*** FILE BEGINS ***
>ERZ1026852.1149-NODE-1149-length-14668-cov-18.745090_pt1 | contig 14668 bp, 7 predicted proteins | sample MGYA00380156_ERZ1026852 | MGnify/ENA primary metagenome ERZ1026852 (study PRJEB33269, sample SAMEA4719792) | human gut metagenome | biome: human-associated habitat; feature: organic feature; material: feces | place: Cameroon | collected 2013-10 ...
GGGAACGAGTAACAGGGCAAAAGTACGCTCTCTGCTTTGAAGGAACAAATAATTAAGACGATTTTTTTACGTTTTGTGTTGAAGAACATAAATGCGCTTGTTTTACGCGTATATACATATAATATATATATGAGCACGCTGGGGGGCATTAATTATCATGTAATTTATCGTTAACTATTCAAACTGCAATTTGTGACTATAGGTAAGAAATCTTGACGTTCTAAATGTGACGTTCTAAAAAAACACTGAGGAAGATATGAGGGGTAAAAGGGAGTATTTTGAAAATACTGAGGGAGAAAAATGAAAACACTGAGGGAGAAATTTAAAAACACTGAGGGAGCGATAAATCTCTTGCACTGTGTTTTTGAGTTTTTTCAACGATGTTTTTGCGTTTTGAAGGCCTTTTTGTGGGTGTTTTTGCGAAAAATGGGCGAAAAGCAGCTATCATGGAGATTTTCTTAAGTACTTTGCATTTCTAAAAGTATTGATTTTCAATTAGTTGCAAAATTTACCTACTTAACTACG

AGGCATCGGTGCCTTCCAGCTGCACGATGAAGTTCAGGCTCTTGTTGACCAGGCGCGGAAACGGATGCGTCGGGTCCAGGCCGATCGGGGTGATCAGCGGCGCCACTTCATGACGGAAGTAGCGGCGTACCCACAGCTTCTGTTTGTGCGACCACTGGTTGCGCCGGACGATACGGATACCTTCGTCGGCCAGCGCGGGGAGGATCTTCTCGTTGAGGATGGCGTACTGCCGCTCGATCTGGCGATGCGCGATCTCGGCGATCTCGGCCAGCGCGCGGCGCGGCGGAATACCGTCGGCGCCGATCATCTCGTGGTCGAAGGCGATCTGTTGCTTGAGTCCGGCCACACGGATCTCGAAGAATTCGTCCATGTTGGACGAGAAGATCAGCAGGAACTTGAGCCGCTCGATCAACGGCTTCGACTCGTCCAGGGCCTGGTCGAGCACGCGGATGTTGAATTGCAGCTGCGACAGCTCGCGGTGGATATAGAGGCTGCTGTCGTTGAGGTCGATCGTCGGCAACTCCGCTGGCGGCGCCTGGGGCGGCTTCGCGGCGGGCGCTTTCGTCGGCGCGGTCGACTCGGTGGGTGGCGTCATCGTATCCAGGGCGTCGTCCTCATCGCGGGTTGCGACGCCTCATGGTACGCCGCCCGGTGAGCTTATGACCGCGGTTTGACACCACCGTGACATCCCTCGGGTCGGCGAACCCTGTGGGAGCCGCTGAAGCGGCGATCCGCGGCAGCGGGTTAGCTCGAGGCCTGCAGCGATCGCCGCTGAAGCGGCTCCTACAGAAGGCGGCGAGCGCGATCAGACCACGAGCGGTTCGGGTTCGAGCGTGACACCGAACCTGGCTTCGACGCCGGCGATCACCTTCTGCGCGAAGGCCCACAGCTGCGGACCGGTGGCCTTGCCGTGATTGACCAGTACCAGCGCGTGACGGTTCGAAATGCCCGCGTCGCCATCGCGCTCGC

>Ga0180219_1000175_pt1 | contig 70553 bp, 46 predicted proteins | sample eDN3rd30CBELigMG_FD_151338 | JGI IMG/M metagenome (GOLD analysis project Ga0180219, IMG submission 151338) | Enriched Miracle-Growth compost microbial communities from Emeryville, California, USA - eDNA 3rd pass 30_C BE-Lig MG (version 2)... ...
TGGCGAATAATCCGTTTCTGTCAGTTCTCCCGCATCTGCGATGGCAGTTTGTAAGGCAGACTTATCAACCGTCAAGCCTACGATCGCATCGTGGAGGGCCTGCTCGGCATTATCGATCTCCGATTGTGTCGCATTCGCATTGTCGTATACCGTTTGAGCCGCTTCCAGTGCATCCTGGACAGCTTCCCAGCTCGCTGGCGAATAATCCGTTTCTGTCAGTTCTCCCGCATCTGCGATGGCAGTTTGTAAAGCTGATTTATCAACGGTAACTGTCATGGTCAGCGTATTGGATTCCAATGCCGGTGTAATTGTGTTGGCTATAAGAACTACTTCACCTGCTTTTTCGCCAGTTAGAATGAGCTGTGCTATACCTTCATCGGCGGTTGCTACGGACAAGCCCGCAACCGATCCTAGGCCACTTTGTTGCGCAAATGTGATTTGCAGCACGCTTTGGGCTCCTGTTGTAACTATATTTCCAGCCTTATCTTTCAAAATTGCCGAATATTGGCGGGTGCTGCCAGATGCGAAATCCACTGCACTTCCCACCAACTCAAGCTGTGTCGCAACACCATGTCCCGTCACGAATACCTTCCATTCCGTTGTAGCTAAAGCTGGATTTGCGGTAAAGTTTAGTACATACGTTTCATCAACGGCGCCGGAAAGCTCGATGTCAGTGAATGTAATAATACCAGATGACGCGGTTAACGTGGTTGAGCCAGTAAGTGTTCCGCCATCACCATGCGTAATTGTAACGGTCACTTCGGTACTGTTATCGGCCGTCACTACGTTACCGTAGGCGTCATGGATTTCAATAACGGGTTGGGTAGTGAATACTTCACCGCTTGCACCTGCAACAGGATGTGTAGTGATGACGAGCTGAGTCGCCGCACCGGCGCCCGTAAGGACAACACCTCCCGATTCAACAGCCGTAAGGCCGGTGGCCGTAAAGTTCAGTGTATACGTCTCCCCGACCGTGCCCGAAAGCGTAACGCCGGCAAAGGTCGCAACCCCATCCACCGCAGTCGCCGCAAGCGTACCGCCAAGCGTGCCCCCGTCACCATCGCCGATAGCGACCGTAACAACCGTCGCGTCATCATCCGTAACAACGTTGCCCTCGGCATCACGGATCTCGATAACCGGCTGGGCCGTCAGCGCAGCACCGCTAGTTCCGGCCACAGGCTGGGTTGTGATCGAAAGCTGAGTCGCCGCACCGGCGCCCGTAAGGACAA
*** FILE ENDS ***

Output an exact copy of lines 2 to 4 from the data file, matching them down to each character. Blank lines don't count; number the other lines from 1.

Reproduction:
GGGAACGAGTAACAGGGCAAAAGTACGCTCTCTGCTTTGAAGGAACAAATAATTAAGACGATTTTTTTACGTTTTGTGTTGAAGAACATAAATGCGCTTGTTTTACGCGTATATACATATAATATATATATGAGCACGCTGGGGGGCATTAATTATCATGTAATTTATCGTTAACTATTCAAACTGCAATTTGTGACTATAGGTAAGAAATCTTGACGTTCTAAATGTGACGTTCTAAAAAAACACTGAGGAAGATATGAGGGGTAAAAGGGAGTATTTTGAAAATACTGAGGGAGAAAAATGAAAACACTGAGGGAGAAATTTAAAAACACTGAGGGAGCGATAAATCTCTTGCACTGTGTTTTTGAGTTTTTTCAACGATGTTTTTGCGTTTTGAAGGCCTTTTTGTGGGTGTTTTTGCGAAAAATGGGCGAAAAGCAGCTATCATGGAGATTTTCTTAAGTACTTTGCATTTCTAAAAGTATTGATTTTCAATTAGTTGCAAAATTTACCTACTTAACTACG

AGGCATCGGTGCCTTCCAGCTGCACGATGAAGTTCAGGCTCTTGTTGACCAGGCGCGGAAACGGATGCGTCGGGTCCAGGCCGATCGGGGTGATCAGCGGCGCCACTTCATGACGGAAGTAGCGGCGTACCCACAGCTTCTGTTTGTGCGACCACTGGTTGCGCCGGACGATACGGATACCTTCGTCGGCCAGCGCGGGGAGGATCTTCTCGTTGAGGATGGCGTACTGCCGCTCGATCTGGCGATGCGCGATCTCGGCGATCTCGGCCAGCGCGCGGCGCGGCGGAATACCGTCGGCGCCGATCATCTCGTGGTCGAAGGCGATCTGTTGCTTGAGTCCGGCCACACGGATCTCGAAGAATTCGTCCATGTTGGACGAGAAGATCAGCAGGAACTTGAGCCGCTCGATCAACGGCTTCGACTCGTCCAGGGCCTGGTCGAGCACGCGGATGTTGAATTGCAGCTGCGACAGCTCGCGGTGGATATAGAGGCTGCTGTCGTTGAGGTCGATCGTCGGCAACTCCGCTGGCGGCGCCTGGGGCGGCTTCGCGGCGGGCGCTTTCGTCGGCGCGGTCGACTCGGTGGGTGGCGTCATCGTATCCAGGGCGTCGTCCTCATCGCGGGTTGCGACGCCTCATGGTACGCCGCCCGGTGAGCTTATGACCGCGGTTTGACACCACCGTGACATCCCTCGGGTCGGCGAACCCTGTGGGAGCCGCTGAAGCGGCGATCCGCGGCAGCGGGTTAGCTCGAGGCCTGCAGCGATCGCCGCTGAAGCGGCTCCTACAGAAGGCGGCGAGCGCGATCAGACCACGAGCGGTTCGGGTTCGAGCGTGACACCGAACCTGGCTTCGACGCCGGCGATCACCTTCTGCGCGAAGGCCCACAGCTGCGGACCGGTGGCCTTGCCGTGATTGACCAGTACCAGCGCGTGACGGTTCGAAATGCCCGCGTCGCCATCGCGCTCGC

>Ga0180219_1000175_pt1 | contig 70553 bp, 46 predicted proteins | sample eDN3rd30CBELigMG_FD_151338 | JGI IMG/M metagenome (GOLD analysis project Ga0180219, IMG submission 151338) | Enriched Miracle-Growth compost microbial communities from Emeryville, California, USA - eDNA 3rd pass 30_C BE-Lig MG (version 2)... ...